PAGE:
New research suggests pre-eclampsia is associated with an increased risk of dementia, particularly vascular dementia. | BMJ | OnMedica
New research published in the British Medical Journal has shown women who had had pre-eclampsia in at least one pregnancy to have a more than three times greater risk of vascular dementia, as well as a modestly raised risk of Alzheimer’s disease and other/non-specific dementias, than women who had never had pre-eclampsia
The authors of a new study suggest doctors should ask women about a history of pre-eclampsia to help identify those who might benefit from screening for early signs of dementia, allowing for early clinical intervention.
Objective: To explore associations between pre-eclampsia and later dementia, overall and by dementia subtype and timing of onset.
Design: Nationwide register based cohort study.
Population: All women with at least one live birth or stillbirth between 1978 and 2015.
Main outcome measure: Hazard ratios comparing dementia rates among women with and without a history of pre-eclampsia, estimated using Cox regression.
Results: The cohort consisted of 1 178 005 women with 20 352 695 person years of follow-up. Women with a history of pre-eclampsia had more than three times the risk of vascular dementia (hazard ratio 3.46, 95% confidence interval 1.97 to 6.10) later in life, compared with women with no history of pre-eclampsia. The association with vascular dementia seemed to be stronger for late onset disease (hazard ratio 6.53, 2.82 to 15.1) than for early onset disease (2.32, 1.06 to 5.06) (P=0.08). Adjustment for diabetes, hypertension, and cardiovascular disease attenuated the hazard ratios only moderately; sensitivity analyses suggested that body mass index was unlikely to explain the association with vascular dementia. In contrast, only modest associations were observed for Alzheimer’s disease (hazard ratio 1.45, 1.05 to 1.99) and other/unspecified dementia (1.40, 1.08 to 1.83).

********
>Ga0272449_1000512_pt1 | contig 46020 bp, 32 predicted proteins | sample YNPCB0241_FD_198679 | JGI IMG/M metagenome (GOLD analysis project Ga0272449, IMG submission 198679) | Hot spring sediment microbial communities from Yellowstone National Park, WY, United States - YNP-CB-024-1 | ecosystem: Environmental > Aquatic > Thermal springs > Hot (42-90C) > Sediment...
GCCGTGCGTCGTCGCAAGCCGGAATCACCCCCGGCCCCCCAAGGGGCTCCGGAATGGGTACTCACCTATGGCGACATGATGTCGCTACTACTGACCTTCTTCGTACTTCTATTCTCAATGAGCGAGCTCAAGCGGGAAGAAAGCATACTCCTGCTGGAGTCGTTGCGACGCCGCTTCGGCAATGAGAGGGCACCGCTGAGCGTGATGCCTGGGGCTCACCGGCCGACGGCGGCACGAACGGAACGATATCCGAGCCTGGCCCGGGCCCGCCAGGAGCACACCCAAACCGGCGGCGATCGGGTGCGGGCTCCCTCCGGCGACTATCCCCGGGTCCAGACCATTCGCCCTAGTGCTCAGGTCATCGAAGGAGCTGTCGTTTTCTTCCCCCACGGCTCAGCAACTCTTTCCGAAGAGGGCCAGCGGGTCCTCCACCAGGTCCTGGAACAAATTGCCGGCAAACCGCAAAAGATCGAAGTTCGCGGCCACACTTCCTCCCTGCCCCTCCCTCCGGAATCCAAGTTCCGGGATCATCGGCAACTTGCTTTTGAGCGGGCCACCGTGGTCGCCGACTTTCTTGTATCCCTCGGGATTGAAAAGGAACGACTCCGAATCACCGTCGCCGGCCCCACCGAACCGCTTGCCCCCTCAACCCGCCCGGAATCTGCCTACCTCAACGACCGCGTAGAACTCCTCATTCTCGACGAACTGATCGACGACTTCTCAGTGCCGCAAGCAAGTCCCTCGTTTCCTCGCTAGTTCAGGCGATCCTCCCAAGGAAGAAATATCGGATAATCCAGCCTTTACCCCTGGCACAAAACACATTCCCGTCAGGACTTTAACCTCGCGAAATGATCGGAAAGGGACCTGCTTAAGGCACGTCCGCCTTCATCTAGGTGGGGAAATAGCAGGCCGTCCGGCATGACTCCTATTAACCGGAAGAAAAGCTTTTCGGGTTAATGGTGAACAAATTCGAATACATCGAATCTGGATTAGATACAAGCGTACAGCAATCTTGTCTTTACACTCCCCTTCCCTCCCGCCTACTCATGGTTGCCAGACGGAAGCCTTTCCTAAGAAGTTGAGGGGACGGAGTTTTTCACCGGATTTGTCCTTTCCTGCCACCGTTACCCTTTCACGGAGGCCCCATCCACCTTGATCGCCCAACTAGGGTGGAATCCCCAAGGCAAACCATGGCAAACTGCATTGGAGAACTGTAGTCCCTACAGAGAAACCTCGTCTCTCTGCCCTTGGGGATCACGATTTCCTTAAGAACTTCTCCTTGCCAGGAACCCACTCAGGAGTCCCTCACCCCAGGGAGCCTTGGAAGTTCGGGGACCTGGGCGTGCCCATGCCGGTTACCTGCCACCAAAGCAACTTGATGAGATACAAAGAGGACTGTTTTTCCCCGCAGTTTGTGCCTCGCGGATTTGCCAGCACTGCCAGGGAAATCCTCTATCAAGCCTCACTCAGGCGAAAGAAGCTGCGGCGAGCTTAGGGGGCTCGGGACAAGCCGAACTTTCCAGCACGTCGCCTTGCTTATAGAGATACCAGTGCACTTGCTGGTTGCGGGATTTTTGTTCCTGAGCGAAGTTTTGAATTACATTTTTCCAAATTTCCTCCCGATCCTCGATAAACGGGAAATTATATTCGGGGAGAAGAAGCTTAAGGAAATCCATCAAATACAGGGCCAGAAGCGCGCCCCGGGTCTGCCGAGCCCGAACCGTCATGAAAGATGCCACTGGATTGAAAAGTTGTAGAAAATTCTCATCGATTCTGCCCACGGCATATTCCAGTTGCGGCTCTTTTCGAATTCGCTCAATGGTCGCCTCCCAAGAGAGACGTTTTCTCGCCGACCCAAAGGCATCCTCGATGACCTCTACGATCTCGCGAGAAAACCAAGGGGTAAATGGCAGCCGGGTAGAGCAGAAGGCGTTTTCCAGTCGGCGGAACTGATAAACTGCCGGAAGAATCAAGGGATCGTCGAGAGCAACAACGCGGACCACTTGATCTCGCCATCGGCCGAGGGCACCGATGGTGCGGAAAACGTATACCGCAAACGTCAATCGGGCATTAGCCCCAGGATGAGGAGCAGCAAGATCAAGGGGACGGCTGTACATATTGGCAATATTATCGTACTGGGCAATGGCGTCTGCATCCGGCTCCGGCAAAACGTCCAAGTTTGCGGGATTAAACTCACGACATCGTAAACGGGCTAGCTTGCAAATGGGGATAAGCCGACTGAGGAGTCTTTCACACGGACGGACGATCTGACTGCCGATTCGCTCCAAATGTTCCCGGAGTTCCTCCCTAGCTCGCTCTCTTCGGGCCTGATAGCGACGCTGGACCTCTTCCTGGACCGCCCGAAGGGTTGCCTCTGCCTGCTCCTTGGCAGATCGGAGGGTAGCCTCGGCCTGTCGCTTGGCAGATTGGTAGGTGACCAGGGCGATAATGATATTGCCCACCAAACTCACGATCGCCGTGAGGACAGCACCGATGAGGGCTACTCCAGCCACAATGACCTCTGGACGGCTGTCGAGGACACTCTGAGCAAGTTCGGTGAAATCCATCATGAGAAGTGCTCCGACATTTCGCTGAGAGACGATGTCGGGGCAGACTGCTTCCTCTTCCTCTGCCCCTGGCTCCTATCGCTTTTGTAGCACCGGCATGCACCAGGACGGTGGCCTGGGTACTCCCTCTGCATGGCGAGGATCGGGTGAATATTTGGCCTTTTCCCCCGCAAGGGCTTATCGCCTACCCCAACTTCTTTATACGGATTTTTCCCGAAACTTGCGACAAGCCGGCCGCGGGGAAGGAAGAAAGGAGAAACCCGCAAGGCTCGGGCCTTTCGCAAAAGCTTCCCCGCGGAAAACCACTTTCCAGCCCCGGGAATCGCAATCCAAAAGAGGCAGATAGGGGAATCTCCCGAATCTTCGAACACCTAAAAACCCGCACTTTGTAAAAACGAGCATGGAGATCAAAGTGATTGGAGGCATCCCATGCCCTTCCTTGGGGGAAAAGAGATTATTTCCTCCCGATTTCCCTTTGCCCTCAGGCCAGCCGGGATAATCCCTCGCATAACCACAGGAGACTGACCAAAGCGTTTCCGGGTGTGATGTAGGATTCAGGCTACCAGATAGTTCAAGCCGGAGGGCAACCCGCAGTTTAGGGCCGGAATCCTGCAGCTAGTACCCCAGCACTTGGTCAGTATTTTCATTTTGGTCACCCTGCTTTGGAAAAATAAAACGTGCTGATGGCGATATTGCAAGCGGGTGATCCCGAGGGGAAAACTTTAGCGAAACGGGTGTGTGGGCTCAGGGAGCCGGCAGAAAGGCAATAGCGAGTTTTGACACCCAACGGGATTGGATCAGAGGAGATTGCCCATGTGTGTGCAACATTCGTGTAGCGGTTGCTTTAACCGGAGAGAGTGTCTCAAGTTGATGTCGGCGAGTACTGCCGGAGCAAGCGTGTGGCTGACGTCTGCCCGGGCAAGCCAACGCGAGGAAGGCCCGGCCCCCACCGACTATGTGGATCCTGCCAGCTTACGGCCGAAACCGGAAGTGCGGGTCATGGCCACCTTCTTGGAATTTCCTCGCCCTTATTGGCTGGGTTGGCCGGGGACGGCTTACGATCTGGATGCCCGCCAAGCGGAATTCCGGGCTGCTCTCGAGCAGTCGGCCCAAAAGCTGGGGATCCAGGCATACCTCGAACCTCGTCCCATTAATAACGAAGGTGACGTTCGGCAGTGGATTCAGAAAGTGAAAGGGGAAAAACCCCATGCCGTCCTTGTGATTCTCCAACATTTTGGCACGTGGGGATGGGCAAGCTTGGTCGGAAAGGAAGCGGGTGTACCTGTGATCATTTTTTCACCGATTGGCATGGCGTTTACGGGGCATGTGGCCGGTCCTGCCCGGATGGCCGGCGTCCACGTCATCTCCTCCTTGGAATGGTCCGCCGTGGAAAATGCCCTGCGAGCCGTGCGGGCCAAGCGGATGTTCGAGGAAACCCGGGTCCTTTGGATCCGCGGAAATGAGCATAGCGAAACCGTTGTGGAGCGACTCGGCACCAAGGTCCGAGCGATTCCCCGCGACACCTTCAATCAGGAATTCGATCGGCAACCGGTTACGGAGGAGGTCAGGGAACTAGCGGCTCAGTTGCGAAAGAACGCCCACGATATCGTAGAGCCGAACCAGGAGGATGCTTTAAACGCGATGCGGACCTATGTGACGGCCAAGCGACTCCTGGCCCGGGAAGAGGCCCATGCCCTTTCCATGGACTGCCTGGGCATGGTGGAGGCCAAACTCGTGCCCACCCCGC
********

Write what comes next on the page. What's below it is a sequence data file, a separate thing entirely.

Conclusions: Pre-eclampsia was associated with an increased risk of dementia, particularly vascular dementia. Cardiovascular disease, hypertension, and diabetes were unlikely to mediate the associations substantially, suggesting that pre-eclampsia and vascular dementia may share underlying mechanisms or susceptibility pathways. Asking about a history of pre-eclampsia could help physicians to identify women who might benefit from screening for early signs of disease, allowing for early clinical intervention.
Full reference: Basit, S. et al. | Pre-eclampsia and risk of dementia later in life: nationwide cohort study | British Medical Journal | published 17 October 2018